- President Trump issued an executive order to defer the 6.2% tax employees pay toward Social Security from Sept. 1 until Dec. 31. This is only a deferral — not forgiveness of the tax owed.
- The IRS issued guidance late last week, placing the responsibility on employers for collecting the tax deferred. It must be paid by April 30, or else penalties, interest and other taxes will apply.
- Employees who partake in the payroll tax deferral would enjoy a temporary boost in their take-home pay for the remainder of the year. However, they will see smaller paychecks early next year as employers withhold and pay the deferred amount to the IRS.
Workers who participate in President Donald Trump's payroll tax deferral will see a temporary increase in their take-home pay, but they'll likely see smaller paychecks in early 2021.
Sept. 1 marks the first day of Trump's payroll tax deferral for employees, which he had handed down in an executive order in early August. The holiday is in effect until the end of the year.
Employers and employees split the responsibility for a 12.4% levy that funds Social Security and a 2.9% tax to support Medicare.
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The Social Security tax is subject to an annually adjusted wage cap ($137,700 in 2020), but the Medicare tax is assessed beyond that threshold.
Trump's executive order applies to the employee's share of the Social Security tax and would affect workers whose biweekly pay is below $4,000 on a pretax basis.
The IRS released guidance last Friday, making participating employers responsible for deferring and eventually paying the tax to the federal government. Companies must pay the deferred tax ratably between Jan. 1 and April 30. Penalties, interest and "additions to tax" will begin to accrue on May 1.
Employers may also "make arrangements" to collect the taxes from the employee, according to the guidance.
Keep in mind that this payroll tax holiday is only a deferral. Although the president has promised to do away with the tax if reelected, it would require an act of Congress to wipe out the liability altogether.
"The big issue, the surprise is that employers are going to be completely responsible for all the repayments, so they get all the responsibility for retaining the deferrals," said Pete Isberg, vice president of government affairs at ADP.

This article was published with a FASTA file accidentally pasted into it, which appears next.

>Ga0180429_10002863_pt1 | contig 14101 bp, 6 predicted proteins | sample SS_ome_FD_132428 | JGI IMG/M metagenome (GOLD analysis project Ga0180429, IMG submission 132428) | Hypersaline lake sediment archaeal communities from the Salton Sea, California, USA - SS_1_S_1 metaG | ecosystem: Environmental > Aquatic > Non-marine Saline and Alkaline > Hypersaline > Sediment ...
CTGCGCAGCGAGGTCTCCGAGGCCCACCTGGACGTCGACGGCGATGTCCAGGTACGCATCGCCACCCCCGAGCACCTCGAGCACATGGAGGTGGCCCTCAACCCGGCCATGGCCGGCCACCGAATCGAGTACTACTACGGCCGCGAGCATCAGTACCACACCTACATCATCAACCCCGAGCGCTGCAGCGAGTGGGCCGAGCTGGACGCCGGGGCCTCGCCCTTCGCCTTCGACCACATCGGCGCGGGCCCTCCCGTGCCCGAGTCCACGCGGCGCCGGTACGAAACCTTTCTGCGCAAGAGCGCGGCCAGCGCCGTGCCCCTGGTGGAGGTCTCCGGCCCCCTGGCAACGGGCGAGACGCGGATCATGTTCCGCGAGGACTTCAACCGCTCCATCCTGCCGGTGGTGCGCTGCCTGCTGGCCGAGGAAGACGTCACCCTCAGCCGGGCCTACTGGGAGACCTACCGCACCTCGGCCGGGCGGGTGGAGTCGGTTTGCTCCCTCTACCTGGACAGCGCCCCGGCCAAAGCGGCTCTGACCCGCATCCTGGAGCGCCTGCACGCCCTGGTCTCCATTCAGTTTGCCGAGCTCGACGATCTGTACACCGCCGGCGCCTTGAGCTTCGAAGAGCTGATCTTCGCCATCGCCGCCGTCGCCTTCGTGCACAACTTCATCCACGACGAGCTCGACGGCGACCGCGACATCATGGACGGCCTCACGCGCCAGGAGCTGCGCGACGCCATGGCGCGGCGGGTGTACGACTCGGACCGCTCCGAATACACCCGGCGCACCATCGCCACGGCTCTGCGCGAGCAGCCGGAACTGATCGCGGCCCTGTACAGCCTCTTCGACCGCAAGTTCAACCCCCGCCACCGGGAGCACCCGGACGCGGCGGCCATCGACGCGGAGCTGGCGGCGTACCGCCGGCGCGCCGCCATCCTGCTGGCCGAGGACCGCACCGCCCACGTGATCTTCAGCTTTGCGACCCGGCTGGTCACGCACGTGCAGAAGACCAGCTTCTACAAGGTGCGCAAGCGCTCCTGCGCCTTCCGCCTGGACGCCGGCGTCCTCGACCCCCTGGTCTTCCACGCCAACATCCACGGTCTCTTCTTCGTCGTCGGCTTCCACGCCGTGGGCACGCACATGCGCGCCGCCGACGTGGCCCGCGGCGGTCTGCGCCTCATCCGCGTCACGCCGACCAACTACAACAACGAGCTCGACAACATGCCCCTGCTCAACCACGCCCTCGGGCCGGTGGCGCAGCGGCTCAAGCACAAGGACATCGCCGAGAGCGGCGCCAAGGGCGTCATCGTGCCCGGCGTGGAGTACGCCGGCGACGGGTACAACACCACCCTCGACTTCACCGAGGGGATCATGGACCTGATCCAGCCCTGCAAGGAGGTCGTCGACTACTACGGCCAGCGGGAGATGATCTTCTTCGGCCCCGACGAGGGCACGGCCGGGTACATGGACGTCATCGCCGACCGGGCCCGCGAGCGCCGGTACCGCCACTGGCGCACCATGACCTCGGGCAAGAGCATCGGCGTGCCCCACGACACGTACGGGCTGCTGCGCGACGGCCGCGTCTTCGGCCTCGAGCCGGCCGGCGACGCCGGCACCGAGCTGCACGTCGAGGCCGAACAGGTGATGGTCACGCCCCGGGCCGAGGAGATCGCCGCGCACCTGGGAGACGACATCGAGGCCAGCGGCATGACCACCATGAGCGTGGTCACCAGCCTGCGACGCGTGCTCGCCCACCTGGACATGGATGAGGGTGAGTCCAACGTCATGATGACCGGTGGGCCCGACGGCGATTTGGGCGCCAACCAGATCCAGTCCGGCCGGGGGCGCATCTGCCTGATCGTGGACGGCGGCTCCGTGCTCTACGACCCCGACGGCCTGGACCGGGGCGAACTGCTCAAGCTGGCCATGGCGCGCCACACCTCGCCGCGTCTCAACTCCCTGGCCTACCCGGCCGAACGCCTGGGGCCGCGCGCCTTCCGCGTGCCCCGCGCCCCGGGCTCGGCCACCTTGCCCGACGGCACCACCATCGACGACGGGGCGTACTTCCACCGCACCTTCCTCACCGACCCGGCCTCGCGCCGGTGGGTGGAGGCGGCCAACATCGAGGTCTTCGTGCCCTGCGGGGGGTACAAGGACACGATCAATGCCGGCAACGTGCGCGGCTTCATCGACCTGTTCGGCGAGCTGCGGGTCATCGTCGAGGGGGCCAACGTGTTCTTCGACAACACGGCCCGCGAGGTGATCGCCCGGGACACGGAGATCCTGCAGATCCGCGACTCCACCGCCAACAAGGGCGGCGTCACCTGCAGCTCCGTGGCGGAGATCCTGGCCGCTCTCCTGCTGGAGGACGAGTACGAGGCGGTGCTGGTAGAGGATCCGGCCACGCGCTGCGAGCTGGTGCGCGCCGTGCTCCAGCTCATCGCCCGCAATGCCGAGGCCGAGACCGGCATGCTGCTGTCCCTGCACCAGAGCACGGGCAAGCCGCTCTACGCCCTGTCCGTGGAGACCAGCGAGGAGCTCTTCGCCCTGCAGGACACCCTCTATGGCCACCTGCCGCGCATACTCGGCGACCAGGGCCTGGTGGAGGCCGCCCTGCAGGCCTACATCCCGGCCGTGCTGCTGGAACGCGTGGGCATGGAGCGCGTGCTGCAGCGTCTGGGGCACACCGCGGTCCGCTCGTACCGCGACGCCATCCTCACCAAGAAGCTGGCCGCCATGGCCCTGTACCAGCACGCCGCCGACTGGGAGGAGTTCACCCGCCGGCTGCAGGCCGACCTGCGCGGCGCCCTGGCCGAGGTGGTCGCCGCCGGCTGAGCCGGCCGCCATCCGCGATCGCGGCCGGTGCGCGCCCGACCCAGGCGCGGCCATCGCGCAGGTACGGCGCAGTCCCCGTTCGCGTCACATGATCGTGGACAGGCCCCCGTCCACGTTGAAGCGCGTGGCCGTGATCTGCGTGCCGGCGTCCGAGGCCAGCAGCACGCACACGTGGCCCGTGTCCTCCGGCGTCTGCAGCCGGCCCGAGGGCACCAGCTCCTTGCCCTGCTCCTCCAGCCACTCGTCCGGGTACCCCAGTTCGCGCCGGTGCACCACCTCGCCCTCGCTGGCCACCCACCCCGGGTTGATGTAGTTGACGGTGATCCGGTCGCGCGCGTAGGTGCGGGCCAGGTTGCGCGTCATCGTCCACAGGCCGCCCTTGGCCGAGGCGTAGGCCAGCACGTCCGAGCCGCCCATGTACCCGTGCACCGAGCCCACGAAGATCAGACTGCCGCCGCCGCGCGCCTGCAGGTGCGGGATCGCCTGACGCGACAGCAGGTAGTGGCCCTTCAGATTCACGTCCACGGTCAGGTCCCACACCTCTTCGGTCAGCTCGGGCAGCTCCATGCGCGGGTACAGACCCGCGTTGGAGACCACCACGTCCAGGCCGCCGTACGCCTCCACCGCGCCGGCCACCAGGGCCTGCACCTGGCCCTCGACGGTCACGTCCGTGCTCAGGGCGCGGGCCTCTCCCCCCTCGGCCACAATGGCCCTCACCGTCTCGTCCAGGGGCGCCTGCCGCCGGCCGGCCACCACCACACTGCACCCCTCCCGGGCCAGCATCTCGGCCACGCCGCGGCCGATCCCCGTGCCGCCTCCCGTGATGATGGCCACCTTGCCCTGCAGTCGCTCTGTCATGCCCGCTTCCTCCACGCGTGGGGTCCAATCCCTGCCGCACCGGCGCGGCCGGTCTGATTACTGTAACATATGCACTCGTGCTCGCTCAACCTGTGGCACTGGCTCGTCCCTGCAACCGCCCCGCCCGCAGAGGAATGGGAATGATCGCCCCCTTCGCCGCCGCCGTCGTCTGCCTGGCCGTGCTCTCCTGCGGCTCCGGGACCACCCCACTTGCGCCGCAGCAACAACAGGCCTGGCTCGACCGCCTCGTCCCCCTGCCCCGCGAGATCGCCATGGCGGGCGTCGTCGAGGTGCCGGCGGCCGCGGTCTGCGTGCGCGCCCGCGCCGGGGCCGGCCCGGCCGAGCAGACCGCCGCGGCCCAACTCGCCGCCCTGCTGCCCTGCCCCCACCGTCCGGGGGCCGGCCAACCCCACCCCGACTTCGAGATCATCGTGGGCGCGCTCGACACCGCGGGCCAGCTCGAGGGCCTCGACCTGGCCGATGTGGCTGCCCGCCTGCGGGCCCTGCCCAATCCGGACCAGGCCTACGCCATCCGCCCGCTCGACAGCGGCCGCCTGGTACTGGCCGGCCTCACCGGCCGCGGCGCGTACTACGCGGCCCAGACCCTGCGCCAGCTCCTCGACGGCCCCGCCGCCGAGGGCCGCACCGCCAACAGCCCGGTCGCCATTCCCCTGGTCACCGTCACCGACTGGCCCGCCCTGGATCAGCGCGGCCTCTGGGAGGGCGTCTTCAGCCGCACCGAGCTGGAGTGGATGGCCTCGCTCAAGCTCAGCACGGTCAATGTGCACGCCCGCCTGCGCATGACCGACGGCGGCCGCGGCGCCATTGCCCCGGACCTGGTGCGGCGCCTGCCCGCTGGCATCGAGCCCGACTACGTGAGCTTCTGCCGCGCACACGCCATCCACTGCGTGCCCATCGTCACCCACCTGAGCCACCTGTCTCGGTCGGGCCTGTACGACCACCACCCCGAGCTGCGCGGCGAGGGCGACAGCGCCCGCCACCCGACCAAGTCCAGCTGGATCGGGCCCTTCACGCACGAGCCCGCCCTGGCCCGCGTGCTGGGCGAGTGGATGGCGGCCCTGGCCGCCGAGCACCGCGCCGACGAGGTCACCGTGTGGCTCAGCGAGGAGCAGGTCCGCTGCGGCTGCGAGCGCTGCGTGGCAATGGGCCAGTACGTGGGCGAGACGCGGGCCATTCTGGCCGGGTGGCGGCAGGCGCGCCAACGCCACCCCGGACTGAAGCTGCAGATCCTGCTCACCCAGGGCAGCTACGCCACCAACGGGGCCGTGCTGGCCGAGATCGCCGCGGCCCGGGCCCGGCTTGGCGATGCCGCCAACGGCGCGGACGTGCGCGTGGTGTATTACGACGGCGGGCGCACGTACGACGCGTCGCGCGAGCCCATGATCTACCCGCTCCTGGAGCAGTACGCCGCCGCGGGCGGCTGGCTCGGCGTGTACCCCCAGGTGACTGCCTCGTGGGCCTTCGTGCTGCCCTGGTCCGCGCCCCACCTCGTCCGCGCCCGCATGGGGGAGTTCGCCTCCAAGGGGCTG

Meanwhile, employees who participate in the deferral can expect a short-term boost in their pay, but they may see a dip in their take-home pay in January.
That's because not only will employers have to pay back the deferred taxes from this fall by April 30, but they also must start applying the payroll tax as per usual next January.
"Employees are going to notice a reduced net pay in 2021 that's pretty much equal to the increase they'll enjoy in the next few months if they take this deferral," said Isberg.
Having the deferred taxes withheld, along with paying the normal payroll tax in January, could hamstring employees who participate in the tax holiday.
"This is a holiday in which the work continues to pile up on your desk when you're gone, and you take care of it when you come back," said Robert Delgado, principal at KPMG in San Diego.
"I'd say employees have to clearly understand this isn't forgiveness, it's deferral."
Questions also remain for seasonal employees and other workers who may part company with their employers by year end.
"There are situations like job changers and seasonal employees who work through December," said Isberg at ADP.
"Maybe their last paycheck is Dec. 30 and that's the only opportunity that employer will have to recover those deferred taxes or else the employer will be liable for it," he said.
One possible outcome in that case could be that the deferred tax may be withheld in one lump sum from that departing employee's last paycheck, Isberg said.
The impact on workers' take-home pay could be significant.
A minimum wage employee who's working full time and earning about $580 per biweekly pay period would lose about half of their paycheck if all the deferred taxes were paid at once, said Isberg.
Along with the heightened liability for employers, companies may also find themselves dealing with employees who want the deferral but aren't aware of the potential hit on the back end.
"If there's some perceived savings of cash from the employee's standpoint, you don't want to look like you're not providing it," said Andre Shevchuck, partner in the specialized tax services practice at BPM in Walnut Creek, California.
ADP hasn't yet published any documents on the deferral for its employer clients and their workers, but the firm is working on its communication, said Isberg.
Employees who participate in the deferral will need to consider their cash flow planning on a going-forward basis and weigh whether savings in the immediate term is worth a potential decline in take-home pay early next year.
"Employers, considering whether they engage in this deferral, must think about it pragmatically and take a holistic look at the impact on employees today and in the future," said Delgado of KPMG
"They must communicate how this works so the employee who wants this deferral understands that there will be withholding of those amounts in the future, absent legislation to forgive that," he said.